Thank you for reading.

The Lay of Legacy

For some, the drive to act is singular & resonant. Scientists, for instance, want for discovery. Why? To be remembered. They may say their motive is improved posterity, which for many is true. However, the desire to be remembered for their efforts lingers in that shadow. They want their names to be said in classrooms for years to come. The leader wants greatness, not only for the benefit of his or her people, but for the endurance of their name. The author wants theirs to carry through time so their voice might waft across that mighty expanse.

What is it that attracts figures from all fields to wanting a legacy? Why does it matter to us whether or not we are remembered? Surely, if we do our duty and succeed in our endeavours, what use is being remembered? Once again, I look to the evolution of rational creatures for a theory. In other words, I look to the most ruthlessly practical way in which mutations may benefit a unique species like ours. In this case, that ‘mutation’ is the desire to be remembered.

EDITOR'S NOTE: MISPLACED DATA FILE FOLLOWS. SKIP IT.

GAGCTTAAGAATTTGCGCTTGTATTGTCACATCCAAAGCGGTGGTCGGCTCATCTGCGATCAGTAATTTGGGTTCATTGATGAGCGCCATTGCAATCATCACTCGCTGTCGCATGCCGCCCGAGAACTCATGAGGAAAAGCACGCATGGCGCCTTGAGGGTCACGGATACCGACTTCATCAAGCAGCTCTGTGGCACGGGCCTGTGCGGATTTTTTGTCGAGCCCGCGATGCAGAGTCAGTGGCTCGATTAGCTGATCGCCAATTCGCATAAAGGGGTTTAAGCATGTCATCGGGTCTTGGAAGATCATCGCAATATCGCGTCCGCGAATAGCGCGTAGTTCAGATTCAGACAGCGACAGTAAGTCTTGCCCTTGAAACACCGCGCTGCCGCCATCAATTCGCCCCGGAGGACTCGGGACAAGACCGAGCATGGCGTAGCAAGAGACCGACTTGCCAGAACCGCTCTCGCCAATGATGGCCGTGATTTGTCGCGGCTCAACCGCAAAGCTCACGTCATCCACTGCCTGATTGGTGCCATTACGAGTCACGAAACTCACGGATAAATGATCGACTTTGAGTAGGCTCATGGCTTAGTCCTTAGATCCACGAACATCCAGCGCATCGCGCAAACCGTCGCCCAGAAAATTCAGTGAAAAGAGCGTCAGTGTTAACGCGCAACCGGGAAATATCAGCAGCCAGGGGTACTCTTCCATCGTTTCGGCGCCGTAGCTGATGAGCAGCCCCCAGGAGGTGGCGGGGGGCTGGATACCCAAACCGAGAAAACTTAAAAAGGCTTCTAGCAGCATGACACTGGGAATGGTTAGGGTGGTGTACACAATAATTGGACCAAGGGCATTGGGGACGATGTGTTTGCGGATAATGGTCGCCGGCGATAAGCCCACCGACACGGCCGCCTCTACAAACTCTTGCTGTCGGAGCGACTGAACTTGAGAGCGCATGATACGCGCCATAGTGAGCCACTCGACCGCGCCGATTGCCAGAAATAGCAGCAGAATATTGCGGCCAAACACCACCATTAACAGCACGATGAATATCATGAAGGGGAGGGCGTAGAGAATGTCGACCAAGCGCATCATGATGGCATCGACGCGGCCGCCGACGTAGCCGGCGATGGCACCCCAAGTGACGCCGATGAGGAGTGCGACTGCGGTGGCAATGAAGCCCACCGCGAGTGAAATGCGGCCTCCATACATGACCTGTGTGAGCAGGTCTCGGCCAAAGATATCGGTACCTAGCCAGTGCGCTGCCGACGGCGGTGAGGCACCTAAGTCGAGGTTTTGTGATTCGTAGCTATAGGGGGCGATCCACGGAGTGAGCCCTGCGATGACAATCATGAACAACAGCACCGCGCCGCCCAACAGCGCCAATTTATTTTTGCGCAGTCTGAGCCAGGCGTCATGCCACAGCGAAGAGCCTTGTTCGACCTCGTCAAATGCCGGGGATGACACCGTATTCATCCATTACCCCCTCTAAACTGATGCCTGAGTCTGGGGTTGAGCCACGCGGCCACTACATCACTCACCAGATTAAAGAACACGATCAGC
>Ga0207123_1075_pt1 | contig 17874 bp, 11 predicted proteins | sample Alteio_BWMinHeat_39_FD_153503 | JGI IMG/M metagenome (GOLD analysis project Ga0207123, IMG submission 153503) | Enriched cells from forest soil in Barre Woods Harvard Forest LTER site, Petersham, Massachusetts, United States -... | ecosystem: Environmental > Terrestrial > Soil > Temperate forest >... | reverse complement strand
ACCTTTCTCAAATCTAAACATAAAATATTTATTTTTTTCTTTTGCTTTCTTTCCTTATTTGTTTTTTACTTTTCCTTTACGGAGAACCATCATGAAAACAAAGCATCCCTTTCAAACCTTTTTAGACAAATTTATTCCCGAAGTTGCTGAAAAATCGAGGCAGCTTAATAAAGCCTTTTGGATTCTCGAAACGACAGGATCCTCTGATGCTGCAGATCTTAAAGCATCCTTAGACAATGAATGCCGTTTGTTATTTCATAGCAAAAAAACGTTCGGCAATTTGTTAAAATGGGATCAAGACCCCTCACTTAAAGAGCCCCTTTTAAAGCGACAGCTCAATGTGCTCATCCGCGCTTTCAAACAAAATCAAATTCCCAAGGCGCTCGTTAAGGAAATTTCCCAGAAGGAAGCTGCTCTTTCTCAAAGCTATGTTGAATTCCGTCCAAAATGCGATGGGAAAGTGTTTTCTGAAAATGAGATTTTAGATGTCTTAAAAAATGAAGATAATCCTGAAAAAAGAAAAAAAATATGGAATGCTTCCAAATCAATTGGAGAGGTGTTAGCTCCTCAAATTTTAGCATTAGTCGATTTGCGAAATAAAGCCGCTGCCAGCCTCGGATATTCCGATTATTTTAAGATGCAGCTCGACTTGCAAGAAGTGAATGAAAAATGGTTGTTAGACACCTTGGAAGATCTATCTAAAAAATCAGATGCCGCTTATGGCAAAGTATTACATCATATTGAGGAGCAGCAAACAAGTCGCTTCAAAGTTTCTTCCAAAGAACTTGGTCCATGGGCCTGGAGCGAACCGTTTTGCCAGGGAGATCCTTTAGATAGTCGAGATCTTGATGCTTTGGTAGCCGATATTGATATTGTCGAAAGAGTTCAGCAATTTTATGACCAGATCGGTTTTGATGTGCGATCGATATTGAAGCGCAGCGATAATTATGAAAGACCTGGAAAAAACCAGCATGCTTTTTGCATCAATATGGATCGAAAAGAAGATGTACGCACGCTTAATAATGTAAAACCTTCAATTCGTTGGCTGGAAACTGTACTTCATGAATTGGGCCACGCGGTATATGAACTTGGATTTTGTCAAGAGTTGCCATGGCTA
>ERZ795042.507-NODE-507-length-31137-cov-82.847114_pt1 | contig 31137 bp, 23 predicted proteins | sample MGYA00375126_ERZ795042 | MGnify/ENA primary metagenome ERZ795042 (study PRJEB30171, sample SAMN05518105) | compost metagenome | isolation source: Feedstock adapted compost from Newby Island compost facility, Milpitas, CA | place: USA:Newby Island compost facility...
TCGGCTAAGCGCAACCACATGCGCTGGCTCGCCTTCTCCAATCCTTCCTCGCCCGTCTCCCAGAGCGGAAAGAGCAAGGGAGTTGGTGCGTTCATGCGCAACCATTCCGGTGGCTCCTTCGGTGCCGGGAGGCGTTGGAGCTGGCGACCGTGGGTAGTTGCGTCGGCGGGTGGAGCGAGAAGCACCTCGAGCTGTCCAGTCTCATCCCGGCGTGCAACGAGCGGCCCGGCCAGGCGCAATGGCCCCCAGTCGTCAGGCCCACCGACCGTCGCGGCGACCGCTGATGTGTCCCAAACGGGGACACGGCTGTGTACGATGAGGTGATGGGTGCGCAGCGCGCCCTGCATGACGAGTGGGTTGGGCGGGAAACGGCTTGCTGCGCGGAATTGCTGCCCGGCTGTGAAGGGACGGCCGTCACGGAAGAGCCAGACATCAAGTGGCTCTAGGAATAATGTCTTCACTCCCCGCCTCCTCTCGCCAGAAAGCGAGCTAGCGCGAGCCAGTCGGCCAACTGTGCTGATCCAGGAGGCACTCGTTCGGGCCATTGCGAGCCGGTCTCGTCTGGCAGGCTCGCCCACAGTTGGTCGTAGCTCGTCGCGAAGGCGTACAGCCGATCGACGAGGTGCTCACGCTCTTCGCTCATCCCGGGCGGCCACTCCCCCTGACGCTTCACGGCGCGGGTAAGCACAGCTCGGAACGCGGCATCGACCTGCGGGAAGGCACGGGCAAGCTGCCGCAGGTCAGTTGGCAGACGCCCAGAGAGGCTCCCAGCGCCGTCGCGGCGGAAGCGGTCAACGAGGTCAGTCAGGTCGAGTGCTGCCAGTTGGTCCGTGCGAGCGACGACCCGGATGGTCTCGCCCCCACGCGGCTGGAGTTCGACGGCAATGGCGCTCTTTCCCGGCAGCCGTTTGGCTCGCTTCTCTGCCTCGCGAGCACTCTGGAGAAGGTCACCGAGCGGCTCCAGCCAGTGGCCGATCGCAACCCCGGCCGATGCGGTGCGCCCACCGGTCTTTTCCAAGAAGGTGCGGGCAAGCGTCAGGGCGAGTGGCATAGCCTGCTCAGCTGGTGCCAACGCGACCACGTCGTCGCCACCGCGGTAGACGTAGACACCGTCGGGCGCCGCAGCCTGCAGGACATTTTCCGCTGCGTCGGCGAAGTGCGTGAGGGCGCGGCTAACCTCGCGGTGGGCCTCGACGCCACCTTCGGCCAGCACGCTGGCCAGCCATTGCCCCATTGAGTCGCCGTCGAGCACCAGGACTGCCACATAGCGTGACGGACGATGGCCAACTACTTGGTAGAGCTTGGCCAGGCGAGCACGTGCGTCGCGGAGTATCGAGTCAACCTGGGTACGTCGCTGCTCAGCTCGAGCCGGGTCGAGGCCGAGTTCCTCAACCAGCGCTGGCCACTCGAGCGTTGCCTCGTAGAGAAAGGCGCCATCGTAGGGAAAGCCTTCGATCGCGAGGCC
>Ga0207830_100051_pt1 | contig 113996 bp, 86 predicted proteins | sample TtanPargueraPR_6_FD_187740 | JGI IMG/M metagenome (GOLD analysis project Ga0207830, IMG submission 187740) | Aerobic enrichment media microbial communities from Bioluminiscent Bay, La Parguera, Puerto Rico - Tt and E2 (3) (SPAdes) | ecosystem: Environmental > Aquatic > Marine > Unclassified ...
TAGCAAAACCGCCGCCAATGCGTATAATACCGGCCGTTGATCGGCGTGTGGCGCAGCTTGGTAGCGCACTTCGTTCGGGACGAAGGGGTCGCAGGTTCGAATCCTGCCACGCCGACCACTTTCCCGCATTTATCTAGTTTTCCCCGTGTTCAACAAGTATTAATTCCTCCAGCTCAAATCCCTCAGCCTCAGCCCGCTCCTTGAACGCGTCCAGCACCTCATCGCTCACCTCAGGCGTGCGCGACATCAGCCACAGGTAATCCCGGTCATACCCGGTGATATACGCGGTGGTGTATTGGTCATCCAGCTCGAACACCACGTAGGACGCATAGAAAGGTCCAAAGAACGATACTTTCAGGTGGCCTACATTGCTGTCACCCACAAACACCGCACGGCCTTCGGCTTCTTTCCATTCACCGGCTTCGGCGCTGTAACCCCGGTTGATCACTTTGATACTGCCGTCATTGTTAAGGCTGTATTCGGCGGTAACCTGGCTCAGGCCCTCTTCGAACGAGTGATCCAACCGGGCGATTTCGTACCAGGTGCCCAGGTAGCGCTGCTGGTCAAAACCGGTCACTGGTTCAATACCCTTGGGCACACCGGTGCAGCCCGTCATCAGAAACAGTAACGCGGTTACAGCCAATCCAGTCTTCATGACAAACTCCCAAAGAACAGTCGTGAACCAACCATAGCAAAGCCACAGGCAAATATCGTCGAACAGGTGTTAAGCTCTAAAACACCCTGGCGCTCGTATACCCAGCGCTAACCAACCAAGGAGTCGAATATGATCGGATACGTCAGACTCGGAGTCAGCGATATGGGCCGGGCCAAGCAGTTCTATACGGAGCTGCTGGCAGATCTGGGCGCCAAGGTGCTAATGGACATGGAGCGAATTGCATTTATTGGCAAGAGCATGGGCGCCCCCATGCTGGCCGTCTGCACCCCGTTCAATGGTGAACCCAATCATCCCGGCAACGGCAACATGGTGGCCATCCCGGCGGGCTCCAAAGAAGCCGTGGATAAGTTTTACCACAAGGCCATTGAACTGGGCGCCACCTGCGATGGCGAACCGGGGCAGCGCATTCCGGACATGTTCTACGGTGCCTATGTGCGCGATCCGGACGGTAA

First, let us look to the practical benefits of this mechanism. If I am any given rational creature built with the compulsion to be remembered, I gravitate to action worthy of remembrance to facilitate this end. Granted, such action may entail horrific deeds, but the process of evolution is no arbiter of right and wrong. It is the cruel process that ensures survival regardless of means. Let us look at two outcomes from some rational creatures in the gene pool developing the need for legacy.

  1. Failure to achieve remembrance. This is straightforward; many with this need to be remembered won’t necessarily be. In this case, the mutation has had a neutral effect on the survival of the species.